Liam Fagan, staff writer

Many former freshmen look back on their first year of high school with fond memories. The only blemish is the mandatory community service. All freshmen who attend Portage Northern High School are required to take part in community service for five hours in the first and second semester. While some people think that this is a good thing because it encourages freshmen to help their community, many disagree. Freshmen already have to deal with learning how to navigate a new building and environment – which can be very stressful and confusing – and worrying about how to get five hours every semester is just not necessary. “It added a little extra stress,” said sophomore Joey Posso. “It came mostly from getting signatures and writing about my experience.”  On top of the service itself, writing in detail about experience is another stressful aspect of the assignment. Community service should come from the heart of the person, not from the guidelines of a mandatory assignment.

In history class, service hours are worth 20% of a student’s exam grade. Essentially, instead of helping their community for the sake of doing good, freshmen are helping themselves. They don’t necessarily care about what work they do or who it helps, but rather how it helps their grade. Joey Proos agreed with this as well: “When I was doing my community service, I was thinking about how I was going to get a better grade on my exam.”  

Many former and current freshmen care about the service they do and do not do it for the grade. It is great that people can do service, if they choose, on their own time. However, it doesn’t need to become a mandatory part of the freshmen curriculum.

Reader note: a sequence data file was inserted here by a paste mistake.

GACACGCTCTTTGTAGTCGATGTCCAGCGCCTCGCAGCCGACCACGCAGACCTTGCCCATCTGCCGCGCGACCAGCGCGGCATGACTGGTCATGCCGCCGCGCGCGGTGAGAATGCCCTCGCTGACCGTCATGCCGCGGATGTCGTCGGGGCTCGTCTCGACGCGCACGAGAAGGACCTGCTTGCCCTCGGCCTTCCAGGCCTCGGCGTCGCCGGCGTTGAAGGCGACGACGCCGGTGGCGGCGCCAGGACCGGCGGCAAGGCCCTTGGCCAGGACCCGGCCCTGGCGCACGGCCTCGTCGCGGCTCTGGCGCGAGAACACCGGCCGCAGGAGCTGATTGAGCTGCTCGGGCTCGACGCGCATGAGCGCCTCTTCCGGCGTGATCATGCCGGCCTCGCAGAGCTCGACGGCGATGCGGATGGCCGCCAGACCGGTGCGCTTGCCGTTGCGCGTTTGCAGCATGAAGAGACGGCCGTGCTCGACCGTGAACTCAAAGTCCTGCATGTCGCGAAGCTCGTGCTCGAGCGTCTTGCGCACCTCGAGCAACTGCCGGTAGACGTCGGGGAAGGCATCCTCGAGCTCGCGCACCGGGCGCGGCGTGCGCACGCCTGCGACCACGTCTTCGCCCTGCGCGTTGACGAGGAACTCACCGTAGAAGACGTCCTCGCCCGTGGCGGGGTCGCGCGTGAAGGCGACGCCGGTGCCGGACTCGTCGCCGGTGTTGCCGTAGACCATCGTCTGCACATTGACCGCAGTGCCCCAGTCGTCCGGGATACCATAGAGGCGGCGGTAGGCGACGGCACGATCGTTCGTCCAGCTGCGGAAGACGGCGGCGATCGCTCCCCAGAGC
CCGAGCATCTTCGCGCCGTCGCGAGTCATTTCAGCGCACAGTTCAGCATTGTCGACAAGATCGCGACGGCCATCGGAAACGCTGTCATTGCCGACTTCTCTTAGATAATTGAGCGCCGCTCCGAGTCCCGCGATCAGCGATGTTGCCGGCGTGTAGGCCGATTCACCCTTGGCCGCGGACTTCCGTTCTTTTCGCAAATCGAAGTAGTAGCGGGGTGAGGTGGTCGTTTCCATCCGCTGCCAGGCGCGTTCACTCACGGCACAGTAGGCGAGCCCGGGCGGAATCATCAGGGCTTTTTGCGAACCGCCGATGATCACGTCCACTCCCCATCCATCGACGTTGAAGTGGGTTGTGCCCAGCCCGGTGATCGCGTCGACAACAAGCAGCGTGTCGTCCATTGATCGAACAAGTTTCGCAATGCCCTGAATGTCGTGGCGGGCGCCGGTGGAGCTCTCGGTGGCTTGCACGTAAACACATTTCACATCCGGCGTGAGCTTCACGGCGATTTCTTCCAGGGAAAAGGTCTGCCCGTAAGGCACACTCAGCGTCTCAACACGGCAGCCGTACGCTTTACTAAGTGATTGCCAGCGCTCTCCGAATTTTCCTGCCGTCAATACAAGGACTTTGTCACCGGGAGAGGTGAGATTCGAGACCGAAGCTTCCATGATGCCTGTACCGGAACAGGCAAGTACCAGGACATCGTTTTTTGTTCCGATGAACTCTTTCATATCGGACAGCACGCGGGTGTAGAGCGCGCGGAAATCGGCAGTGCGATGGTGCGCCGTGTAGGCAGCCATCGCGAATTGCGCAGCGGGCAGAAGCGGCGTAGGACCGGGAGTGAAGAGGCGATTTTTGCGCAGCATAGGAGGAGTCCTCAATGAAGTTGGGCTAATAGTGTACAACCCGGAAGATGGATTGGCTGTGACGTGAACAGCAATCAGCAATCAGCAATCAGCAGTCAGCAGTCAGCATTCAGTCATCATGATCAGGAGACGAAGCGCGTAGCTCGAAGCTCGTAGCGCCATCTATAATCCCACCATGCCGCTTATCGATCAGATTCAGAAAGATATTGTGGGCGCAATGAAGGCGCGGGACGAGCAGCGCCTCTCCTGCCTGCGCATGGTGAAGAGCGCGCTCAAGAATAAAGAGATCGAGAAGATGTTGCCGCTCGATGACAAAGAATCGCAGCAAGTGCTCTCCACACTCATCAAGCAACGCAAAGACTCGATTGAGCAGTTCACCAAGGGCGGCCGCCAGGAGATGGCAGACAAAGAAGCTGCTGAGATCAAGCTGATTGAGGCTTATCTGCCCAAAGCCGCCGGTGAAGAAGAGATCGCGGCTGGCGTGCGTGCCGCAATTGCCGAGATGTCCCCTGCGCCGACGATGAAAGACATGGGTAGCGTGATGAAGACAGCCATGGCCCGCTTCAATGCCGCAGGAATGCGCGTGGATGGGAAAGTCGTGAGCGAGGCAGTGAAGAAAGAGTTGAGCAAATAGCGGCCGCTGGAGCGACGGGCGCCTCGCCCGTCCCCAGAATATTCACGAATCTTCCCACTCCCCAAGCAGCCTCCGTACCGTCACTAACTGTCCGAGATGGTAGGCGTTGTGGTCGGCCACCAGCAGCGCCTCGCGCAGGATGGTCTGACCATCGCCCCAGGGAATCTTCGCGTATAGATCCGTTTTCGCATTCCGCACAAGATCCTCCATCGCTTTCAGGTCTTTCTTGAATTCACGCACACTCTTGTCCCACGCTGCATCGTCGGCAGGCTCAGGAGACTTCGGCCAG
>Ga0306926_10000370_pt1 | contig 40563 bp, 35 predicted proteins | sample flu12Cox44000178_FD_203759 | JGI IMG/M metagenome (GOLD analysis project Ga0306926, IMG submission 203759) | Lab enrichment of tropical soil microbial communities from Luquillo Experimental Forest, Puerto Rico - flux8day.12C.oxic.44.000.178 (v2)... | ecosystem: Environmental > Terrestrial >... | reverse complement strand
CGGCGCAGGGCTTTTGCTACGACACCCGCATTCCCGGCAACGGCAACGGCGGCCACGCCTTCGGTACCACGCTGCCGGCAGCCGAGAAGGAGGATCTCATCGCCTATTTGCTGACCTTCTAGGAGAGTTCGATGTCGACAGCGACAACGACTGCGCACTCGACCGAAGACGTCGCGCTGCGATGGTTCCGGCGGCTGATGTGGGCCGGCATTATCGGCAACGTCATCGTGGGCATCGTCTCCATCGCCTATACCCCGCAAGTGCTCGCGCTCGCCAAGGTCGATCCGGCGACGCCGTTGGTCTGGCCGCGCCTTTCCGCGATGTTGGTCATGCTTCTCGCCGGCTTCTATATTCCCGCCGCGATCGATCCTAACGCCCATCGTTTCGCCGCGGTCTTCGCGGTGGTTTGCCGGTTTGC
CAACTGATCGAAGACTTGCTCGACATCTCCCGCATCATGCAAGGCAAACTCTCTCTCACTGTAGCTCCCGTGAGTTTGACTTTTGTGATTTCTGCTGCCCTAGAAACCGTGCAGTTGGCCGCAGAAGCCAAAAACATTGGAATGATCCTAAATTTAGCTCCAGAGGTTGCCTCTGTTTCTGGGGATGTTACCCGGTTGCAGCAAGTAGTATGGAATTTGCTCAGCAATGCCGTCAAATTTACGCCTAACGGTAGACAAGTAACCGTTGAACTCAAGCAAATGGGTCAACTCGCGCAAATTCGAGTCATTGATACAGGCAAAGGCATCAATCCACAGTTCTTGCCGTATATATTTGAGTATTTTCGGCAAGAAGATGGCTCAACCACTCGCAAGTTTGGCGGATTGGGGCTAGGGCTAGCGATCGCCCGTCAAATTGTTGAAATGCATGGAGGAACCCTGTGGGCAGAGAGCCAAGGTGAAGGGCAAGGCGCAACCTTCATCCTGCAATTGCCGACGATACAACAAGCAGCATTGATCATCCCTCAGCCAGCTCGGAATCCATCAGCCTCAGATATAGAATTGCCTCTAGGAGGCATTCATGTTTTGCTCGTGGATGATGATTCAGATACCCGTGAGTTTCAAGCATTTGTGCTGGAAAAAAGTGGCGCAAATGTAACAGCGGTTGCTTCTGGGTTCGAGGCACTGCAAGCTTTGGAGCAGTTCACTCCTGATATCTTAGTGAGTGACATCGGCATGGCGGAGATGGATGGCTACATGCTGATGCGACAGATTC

Another issue is that this assignment applies only to freshmen. Does community service have an age limit? No. If a school is going to make its youngest, most inexperienced students  who cannot drive themselves do community service, the least they can do is also require it for their older, more experienced students. Not just for the IB and National Honors Society students, where extra work is to be expected, but for sophomores, juniors and seniors not involved in those programs. Freshmen are at the greatest disadvantage when it comes to getting to their service, yet they are the only students required to do so. It doesn’t add up.

Portage Northern is requiring freshmen to take part in something that can be stressful and has nothing to do with the rest of their classes. Freshmen should partake in community service only if they wish to do so; it should not be an exam grade. It is adding unnecessary stress to the lives of perhaps the most vulnerable students in high school and is singling them out in a way that may not encourage them to participate in community service in the future.